Are Scope Movies in Decline?
Q: I thought most movies on Blu-ray were 2.35:1? It seems like most of the movies I've watched recently have been 1.85:1. Is 2.35:1 being phased out? Is this all because of 3-D?
A: I've seen this question come up a few times recently. This most likely is prompted by the fact that a few recent high-profile movies (notably 'Avatar' and 'Sherlock Holmes') that viewers may have expected to see in 2.35:1 were instead released on video at 1.85:1 (or 16:9).
I discussed the controversy surrounding the 'Avatar' aspect ratio in my review of that disc. I'll direct you to read more about it there. (The movie was projected in theaters in both 2.35:1 and 1.85:1 versions). 'Sherlock Holmes' was directed by Guy Ritchie, a filmmaker who has favored 1.85:1 composition for all but one of his previous movies, and is likely most comfortable shooting in that format.
The fact of the matter is that there has been a roughly 50/50 split between 1.85:1 productions and 2.35:1 productions for decades. There's been no sign of that changing recently. Although it's common for many blockbuster-type movies to be photographed in scope 2.35:1 to make them seem "epic," the decisions about aspect ratio are made on a case-by-case basis by the filmmakers, based on what they feel is appropriate for the material. Some directors favor one format, some the other, while many directors will alternate as they see fit. For his 2-part historical biopic 'Che', Steven Soderbergh chose to shoot one half of the movie at 2.35:1 and the other at 1.85:1, just to mix things up.
Here's a partial list of recent movies I've happened to notice were 2.35:1 productions:
'The Book of Eli'
'Edge of Darkness'
'Percy Jackson & The Olympians: The Lightning Thief'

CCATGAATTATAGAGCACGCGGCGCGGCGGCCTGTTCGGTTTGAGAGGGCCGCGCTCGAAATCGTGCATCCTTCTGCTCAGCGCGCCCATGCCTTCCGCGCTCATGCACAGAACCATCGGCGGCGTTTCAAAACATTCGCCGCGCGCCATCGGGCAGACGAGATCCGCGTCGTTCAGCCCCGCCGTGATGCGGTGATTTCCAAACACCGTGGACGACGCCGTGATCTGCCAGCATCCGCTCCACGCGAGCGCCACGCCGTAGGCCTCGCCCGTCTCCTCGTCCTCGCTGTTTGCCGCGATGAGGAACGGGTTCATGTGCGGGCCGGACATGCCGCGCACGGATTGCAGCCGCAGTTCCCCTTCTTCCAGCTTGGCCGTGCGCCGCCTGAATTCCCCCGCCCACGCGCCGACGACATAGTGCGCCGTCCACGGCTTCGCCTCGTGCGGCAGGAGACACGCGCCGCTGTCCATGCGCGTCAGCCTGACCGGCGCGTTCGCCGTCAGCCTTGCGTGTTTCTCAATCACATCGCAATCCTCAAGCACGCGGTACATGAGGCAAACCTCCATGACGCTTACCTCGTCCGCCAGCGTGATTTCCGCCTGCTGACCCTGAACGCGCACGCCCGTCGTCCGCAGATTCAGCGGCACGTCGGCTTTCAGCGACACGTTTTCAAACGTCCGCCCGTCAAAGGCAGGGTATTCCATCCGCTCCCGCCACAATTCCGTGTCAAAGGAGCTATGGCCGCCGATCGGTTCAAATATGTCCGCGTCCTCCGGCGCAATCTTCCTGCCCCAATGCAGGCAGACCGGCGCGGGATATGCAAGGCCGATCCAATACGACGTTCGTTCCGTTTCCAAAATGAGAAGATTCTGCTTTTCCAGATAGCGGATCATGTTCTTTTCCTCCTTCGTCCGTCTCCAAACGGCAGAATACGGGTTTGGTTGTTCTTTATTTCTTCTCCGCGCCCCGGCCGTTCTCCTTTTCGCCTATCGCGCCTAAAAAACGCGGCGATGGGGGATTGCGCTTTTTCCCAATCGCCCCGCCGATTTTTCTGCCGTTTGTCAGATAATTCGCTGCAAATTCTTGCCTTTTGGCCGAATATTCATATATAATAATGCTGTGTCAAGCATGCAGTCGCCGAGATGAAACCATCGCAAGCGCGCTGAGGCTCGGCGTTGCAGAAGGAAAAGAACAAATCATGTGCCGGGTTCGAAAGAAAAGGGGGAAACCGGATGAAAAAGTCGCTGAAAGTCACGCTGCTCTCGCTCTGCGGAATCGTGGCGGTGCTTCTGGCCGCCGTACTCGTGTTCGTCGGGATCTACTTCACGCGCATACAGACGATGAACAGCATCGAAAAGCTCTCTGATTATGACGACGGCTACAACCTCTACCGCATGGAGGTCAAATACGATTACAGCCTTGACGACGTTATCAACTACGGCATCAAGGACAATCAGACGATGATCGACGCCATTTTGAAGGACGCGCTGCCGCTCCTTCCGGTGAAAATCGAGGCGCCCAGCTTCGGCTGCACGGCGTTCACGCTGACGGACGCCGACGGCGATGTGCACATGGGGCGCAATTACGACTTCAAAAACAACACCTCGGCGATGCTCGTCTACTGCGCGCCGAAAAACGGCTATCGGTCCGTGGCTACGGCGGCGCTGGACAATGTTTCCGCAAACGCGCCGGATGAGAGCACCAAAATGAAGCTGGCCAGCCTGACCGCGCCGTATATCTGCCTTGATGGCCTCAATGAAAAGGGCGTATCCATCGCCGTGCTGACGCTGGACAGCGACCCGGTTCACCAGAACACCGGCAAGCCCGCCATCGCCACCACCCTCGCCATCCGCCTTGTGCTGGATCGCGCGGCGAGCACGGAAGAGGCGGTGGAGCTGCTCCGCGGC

The Ghost Writer'
'The Bounty Hunter'
'Clash of the Titans'
'Iron Man 2'
'Knight and Day'
'The Sorcerer's Apprentice'
'Twilight Saga: Eclipse'
As you can see, the 2.35:1 format doesn't seem to be in any sort of decline.
On the subject of 3-D, James Cameron has made some statements that he prefers 1.85:1 for that format because he finds it more immersive. That's his personal preference, not a hard-and-fast rule that all filmmakers must adhere to. A number of existing 3-D productions (like 'Monsters vs. Aliens' and 'Cloudy with a Chance of Meatballs' were composed for 2.35:1, and more are upcoming. As with 2-D, the choice of aspect ratio will be a decision made for each movie based on what the filmmakers prefer. This should not affect the overall balance of 1.85:1 and 2.35:1 films in the marketplace.
The HD Advisor knows many things, but he doesn't know everything. Some questions are best answered with a consensus of opinions from our readers. If you can help to answer the following question, please post your response in our forum thread linked at the end of this article. Your advice and opinions matter too!
TV Stand Recommendations
Q: My question is regarding my current set up. I have a Philips 42 inch flat screen LCD TV that came out a few years ago and a Polk Audio SurroundBar 50 that I've added rear speakers to. I currently have a homemade stand consisting of some cinder blocks and a few shelves that I made myself. It's actually not as bad looking as it sounds, but I am looking to upgrade the look of my living room. The Polk sound bar is just slightly too big to sit in front of the TV itself. When I put it there, it obstructs part of the screen. I solved the problem by adding a small stand on the top shelf that the TV itself sits on. Most of the TV stands that I've seen have smaller shelves below the top shelf that you place the TV on, and I can't mount the TV and sound bar to the wall. The sound bar is also too big to rest on top of the TV. Would you happen to know of any TV stands that would accommodate both my current TV and the Polk 50 surround bar?
Check back soon for another round of answers. Keep those questions coming.
Joshua Zyber's opinions are his own and do not necessarily reflect those of this site, its owners or employees.